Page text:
Ministers work to roll out Royal Mail's "pioneering" pension deal more widely

Oliver Gill
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Royal Mail was one of London's most over-subscribed IPOs when it floated in 2013 (Source: Royal Mail)

Royal Mail's "pioneering" pension deal was today put under the spotlight by an influential parliamentary committee.

Pensions minister Guy Opperman told the Work and Pensions Committee the government is looking for the easiest way to introduce collective defined contribution (CDC) pension schemes to the UK.

Royal Mail recently agreed a pay and pensions deal with its main union – the 110,000-member Communication Workers Union – ending a protracted and bitter industrial dispute. As postal workers prepared for their first post-privatisation strikes last year, shares in the firm tumbled and Royal Mail was booted out the FTSE 100.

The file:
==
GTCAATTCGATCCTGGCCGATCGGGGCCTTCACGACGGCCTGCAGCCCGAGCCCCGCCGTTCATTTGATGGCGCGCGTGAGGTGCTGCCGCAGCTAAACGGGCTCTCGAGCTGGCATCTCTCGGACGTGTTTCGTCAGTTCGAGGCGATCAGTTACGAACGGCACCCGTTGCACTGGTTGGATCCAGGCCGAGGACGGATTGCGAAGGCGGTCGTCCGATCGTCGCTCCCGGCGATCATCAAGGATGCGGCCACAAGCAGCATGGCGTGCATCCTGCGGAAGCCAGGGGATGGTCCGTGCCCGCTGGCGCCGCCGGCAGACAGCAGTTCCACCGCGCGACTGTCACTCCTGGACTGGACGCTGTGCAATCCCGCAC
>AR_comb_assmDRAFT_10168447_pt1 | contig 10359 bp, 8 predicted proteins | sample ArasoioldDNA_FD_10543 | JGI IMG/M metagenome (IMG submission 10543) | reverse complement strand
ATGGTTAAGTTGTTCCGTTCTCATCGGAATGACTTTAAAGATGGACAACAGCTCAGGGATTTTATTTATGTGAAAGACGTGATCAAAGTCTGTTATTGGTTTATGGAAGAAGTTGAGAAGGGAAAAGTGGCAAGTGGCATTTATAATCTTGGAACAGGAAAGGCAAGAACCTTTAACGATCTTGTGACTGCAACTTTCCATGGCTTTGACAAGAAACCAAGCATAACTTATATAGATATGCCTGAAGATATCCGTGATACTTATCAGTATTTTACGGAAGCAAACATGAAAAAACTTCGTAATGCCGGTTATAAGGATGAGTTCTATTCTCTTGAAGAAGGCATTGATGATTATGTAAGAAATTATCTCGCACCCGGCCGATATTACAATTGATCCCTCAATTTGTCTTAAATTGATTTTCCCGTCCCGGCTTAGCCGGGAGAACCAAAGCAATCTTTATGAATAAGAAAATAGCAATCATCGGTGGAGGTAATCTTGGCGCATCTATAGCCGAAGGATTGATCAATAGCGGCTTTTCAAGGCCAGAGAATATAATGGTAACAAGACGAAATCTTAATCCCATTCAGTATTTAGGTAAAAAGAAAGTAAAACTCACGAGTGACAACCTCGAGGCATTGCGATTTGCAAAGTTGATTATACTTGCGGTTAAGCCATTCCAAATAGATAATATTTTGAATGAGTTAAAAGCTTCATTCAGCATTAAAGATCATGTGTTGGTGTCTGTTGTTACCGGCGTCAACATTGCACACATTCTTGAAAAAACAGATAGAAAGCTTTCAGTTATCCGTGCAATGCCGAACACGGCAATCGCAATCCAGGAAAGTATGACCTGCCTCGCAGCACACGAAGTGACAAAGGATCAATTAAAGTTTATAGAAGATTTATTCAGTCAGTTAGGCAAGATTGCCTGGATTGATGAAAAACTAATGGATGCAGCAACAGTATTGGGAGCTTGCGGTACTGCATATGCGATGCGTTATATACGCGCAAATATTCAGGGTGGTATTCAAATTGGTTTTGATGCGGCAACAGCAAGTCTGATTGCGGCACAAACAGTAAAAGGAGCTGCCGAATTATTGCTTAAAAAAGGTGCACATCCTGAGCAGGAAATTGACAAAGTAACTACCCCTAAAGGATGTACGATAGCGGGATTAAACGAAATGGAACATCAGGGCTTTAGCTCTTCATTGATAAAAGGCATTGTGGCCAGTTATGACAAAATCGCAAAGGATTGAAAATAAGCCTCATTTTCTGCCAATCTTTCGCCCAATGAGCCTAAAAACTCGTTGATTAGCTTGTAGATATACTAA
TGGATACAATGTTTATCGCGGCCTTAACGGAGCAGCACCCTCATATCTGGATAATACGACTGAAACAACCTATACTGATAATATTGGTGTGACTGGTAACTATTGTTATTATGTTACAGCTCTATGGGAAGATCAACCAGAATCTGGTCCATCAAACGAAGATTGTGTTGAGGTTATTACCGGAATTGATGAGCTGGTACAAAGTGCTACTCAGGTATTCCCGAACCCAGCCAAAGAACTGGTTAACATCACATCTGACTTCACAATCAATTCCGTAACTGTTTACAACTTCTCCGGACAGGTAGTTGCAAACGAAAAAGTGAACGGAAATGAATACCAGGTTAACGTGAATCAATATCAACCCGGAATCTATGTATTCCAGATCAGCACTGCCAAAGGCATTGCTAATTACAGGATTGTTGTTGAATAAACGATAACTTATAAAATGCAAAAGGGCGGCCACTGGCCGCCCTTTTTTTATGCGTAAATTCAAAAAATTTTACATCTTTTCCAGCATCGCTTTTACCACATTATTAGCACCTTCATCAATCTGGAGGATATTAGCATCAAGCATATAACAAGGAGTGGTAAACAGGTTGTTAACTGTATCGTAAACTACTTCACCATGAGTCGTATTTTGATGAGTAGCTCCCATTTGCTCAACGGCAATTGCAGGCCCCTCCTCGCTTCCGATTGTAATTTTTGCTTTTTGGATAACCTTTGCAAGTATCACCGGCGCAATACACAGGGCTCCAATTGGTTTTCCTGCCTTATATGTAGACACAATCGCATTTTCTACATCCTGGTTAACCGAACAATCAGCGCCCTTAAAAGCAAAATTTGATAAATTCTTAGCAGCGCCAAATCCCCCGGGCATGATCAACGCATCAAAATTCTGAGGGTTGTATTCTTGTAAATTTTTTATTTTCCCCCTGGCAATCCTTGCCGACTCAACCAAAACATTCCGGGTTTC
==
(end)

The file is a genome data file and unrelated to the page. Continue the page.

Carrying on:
The postal giant bounced back in the latest reshuffle after around £2bn has been put on its market cap since a 2017 November nadir.

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As part of the agreement, Royal Mail will introduce a CDC pension scheme. This has been billed as a halfway house between a defined benefit fund – where members receive a final salary – and a defined contribution scheme – where retirement payouts are dependent on the investment performance of underlying assets.

CDC schemes, which guarantee retirement savings are worth a minimum amount, are popular abroad, in particular in the Netherlands. But for there is a lack of legislation in the UK allowing them to be introduced.

Opperman said the government was trying to find a way of utilising current statute. "But there is still a long way to go," he said.

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